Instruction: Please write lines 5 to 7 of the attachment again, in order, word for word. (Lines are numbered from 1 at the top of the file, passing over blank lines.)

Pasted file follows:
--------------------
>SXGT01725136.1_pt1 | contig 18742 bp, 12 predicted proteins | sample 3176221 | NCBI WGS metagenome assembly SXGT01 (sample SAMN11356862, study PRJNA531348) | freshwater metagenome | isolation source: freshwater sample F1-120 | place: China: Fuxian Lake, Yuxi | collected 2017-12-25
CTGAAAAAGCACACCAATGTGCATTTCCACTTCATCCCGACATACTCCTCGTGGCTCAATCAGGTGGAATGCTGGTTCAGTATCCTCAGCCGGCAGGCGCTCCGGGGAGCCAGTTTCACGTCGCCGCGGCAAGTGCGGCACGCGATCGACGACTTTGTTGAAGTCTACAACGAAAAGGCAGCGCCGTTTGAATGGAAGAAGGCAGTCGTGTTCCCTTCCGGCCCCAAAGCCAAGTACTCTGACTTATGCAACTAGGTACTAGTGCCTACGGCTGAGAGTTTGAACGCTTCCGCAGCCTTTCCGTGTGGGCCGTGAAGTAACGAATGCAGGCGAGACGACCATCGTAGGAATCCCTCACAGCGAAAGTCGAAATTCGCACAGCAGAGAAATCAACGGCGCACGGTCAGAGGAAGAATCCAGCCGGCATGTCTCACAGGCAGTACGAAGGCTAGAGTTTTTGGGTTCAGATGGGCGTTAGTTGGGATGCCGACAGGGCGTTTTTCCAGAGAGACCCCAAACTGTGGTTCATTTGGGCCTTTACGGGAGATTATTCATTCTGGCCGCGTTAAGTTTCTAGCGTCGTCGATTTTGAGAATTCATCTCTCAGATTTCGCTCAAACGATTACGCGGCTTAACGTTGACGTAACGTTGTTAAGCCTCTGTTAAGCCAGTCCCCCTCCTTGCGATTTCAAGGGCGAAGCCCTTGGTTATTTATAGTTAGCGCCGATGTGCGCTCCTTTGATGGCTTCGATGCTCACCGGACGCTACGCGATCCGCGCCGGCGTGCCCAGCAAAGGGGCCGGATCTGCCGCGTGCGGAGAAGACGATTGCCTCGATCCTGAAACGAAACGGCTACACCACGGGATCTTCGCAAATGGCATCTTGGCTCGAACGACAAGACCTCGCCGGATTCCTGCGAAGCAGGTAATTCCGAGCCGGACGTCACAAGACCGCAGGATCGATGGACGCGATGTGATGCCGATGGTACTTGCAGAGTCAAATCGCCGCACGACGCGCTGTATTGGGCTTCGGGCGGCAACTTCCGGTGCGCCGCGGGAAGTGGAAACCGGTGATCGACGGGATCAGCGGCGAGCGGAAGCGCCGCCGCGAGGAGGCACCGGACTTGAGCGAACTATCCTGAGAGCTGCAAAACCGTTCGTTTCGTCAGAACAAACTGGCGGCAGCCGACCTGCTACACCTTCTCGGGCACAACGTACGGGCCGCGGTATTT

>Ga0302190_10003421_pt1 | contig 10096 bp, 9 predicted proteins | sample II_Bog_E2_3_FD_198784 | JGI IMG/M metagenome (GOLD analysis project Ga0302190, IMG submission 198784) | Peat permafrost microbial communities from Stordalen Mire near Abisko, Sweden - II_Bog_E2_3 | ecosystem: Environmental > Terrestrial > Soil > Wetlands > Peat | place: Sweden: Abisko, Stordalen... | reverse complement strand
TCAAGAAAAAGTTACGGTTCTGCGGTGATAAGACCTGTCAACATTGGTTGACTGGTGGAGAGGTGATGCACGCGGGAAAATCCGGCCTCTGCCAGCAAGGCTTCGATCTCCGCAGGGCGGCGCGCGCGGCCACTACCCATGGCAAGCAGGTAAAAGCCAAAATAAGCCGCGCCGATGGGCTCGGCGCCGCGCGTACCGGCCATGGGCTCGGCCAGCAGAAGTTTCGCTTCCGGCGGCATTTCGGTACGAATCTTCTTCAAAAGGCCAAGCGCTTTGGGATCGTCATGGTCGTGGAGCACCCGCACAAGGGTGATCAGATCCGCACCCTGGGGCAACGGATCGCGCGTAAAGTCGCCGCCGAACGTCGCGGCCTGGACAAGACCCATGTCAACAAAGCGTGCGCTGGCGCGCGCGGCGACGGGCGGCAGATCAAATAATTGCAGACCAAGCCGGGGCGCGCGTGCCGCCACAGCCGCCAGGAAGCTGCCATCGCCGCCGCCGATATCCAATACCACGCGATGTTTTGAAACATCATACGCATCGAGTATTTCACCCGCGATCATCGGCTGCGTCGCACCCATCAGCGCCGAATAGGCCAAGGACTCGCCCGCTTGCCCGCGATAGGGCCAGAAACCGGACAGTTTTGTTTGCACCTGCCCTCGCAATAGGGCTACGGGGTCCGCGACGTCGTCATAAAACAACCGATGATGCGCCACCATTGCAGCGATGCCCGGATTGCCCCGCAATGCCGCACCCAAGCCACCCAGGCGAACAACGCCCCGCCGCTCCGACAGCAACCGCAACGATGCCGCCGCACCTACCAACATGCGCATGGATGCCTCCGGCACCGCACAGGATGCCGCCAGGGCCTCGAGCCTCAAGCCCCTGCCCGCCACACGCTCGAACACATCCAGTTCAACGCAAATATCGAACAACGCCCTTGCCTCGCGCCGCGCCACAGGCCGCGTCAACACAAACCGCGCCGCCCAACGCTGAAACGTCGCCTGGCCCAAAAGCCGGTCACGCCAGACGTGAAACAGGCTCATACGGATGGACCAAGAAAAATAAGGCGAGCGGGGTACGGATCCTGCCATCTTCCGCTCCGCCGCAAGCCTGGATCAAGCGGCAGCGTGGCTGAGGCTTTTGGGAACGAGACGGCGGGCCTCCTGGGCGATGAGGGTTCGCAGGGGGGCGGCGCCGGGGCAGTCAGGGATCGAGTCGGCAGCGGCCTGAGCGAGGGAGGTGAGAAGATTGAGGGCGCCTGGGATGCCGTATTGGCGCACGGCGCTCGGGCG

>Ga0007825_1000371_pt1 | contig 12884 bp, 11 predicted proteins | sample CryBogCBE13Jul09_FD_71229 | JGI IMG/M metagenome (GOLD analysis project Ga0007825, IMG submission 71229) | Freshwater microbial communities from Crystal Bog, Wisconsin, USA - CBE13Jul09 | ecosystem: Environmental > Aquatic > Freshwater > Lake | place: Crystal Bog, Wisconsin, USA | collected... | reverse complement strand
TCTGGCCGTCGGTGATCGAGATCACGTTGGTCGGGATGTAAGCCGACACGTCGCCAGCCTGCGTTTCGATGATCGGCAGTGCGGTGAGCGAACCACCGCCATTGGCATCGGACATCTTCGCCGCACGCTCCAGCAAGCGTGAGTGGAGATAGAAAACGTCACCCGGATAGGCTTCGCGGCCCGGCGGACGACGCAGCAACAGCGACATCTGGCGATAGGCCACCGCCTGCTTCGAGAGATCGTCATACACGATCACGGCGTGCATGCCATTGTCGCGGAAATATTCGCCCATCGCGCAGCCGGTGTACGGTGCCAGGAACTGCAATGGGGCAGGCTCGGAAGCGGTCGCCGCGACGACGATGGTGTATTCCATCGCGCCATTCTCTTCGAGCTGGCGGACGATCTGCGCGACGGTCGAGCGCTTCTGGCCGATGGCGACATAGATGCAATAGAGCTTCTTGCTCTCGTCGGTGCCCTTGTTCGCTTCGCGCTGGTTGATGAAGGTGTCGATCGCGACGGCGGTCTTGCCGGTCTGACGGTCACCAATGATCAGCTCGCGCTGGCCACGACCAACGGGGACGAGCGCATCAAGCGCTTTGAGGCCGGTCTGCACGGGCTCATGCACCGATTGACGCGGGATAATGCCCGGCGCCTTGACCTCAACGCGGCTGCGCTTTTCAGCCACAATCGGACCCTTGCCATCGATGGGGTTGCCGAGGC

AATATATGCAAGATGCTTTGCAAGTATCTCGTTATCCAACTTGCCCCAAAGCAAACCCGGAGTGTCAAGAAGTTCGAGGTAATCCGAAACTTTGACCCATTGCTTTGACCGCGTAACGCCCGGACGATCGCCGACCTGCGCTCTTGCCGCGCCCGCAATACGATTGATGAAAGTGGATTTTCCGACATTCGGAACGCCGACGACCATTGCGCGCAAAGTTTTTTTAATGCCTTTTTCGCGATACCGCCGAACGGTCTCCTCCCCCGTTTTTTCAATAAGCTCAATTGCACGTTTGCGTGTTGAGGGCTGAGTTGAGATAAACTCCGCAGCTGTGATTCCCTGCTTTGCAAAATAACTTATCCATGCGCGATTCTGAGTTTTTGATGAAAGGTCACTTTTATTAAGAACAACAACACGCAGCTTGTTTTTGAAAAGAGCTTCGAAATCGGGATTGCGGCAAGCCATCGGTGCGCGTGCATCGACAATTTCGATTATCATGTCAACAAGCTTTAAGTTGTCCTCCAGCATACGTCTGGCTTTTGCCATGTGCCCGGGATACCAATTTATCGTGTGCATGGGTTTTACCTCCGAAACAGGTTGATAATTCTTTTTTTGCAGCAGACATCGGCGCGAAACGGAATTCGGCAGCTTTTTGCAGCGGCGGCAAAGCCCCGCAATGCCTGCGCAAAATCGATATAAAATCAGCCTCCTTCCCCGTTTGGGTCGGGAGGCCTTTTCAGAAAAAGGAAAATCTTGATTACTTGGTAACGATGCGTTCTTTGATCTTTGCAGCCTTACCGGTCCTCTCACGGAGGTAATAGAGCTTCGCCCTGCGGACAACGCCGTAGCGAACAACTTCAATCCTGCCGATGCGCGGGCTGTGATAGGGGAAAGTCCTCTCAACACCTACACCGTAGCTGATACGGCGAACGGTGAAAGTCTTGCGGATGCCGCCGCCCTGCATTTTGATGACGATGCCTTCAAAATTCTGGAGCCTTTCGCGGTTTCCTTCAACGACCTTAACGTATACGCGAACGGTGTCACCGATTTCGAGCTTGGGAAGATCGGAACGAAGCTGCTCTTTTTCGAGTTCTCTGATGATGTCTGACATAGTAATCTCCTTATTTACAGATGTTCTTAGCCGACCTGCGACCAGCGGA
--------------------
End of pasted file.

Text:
>Ga0007825_1000371_pt1 | contig 12884 bp, 11 predicted proteins | sample CryBogCBE13Jul09_FD_71229 | JGI IMG/M metagenome (GOLD analysis project Ga0007825, IMG submission 71229) | Freshwater microbial communities from Crystal Bog, Wisconsin, USA - CBE13Jul09 | ecosystem: Environmental > Aquatic > Freshwater > Lake | place: Crystal Bog, Wisconsin, USA | collected... | reverse complement strand
TCTGGCCGTCGGTGATCGAGATCACGTTGGTCGGGATGTAAGCCGACACGTCGCCAGCCTGCGTTTCGATGATCGGCAGTGCGGTGAGCGAACCACCGCCATTGGCATCGGACATCTTCGCCGCACGCTCCAGCAAGCGTGAGTGGAGATAGAAAACGTCACCCGGATAGGCTTCGCGGCCCGGCGGACGACGCAGCAACAGCGACATCTGGCGATAGGCCACCGCCTGCTTCGAGAGATCGTCATACACGATCACGGCGTGCATGCCATTGTCGCGGAAATATTCGCCCATCGCGCAGCCGGTGTACGGTGCCAGGAACTGCAATGGGGCAGGCTCGGAAGCGGTCGCCGCGACGACGATGGTGTATTCCATCGCGCCATTCTCTTCGAGCTGGCGGACGATCTGCGCGACGGTCGAGCGCTTCTGGCCGATGGCGACATAGATGCAATAGAGCTTCTTGCTCTCGTCGGTGCCCTTGTTCGCTTCGCGCTGGTTGATGAAGGTGTCGATCGCGACGGCGGTCTTGCCGGTCTGACGGTCACCAATGATCAGCTCGCGCTGGCCACGACCAACGGGGACGAGCGCATCAAGCGCTTTGAGGCCGGTCTGCACGGGCTCATGCACCGATTGACGCGGGATAATGCCCGGCGCCTTGACCTCAACGCGGCTGCGCTTTTCAGCCACAATCGGACCCTTGCCATCGATGGGGTTGCCGAGGC

AATATATGCAAGATGCTTTGCAAGTATCTCGTTATCCAACTTGCCCCAAAGCAAACCCGGAGTGTCAAGAAGTTCGAGGTAATCCGAAACTTTGACCCATTGCTTTGACCGCGTAACGCCCGGACGATCGCCGACCTGCGCTCTTGCCGCGCCCGCAATACGATTGATGAAAGTGGATTTTCCGACATTCGGAACGCCGACGACCATTGCGCGCAAAGTTTTTTTAATGCCTTTTTCGCGATACCGCCGAACGGTCTCCTCCCCCGTTTTTTCAATAAGCTCAATTGCACGTTTGCGTGTTGAGGGCTGAGTTGAGATAAACTCCGCAGCTGTGATTCCCTGCTTTGCAAAATAACTTATCCATGCGCGATTCTGAGTTTTTGATGAAAGGTCACTTTTATTAAGAACAACAACACGCAGCTTGTTTTTGAAAAGAGCTTCGAAATCGGGATTGCGGCAAGCCATCGGTGCGCGTGCATCGACAATTTCGATTATCATGTCAACAAGCTTTAAGTTGTCCTCCAGCATACGTCTGGCTTTTGCCATGTGCCCGGGATACCAATTTATCGTGTGCATGGGTTTTACCTCCGAAACAGGTTGATAATTCTTTTTTTGCAGCAGACATCGGCGCGAAACGGAATTCGGCAGCTTTTTGCAGCGGCGGCAAAGCCCCGCAATGCCTGCGCAAAATCGATATAAAATCAGCCTCCTTCCCCGTTTGGGTCGGGAGGCCTTTTCAGAAAAAGGAAAATCTTGATTACTTGGTAACGATGCGTTCTTTGATCTTTGCAGCCTTACCGGTCCTCTCACGGAGGTAATAGAGCTTCGCCCTGCGGACAACGCCGTAGCGAACAACTTCAATCCTGCCGATGCGCGGGCTGTGATAGGGGAAAGTCCTCTCAACACCTACACCGTAGCTGATACGGCGAACGGTGAAAGTCTTGCGGATGCCGCCGCCCTGCATTTTGATGACGATGCCTTCAAAATTCTGGAGCCTTTCGCGGTTTCCTTCAACGACCTTAACGTATACGCGAACGGTGTCACCGATTTCGAGCTTGGGAAGATCGGAACGAAGCTGCTCTTTTTCGAGTTCTCTGATGATGTCTGACATAGTAATCTCCTTATTTACAGATGTTCTTAGCCGACCTGCGACCAGCGGA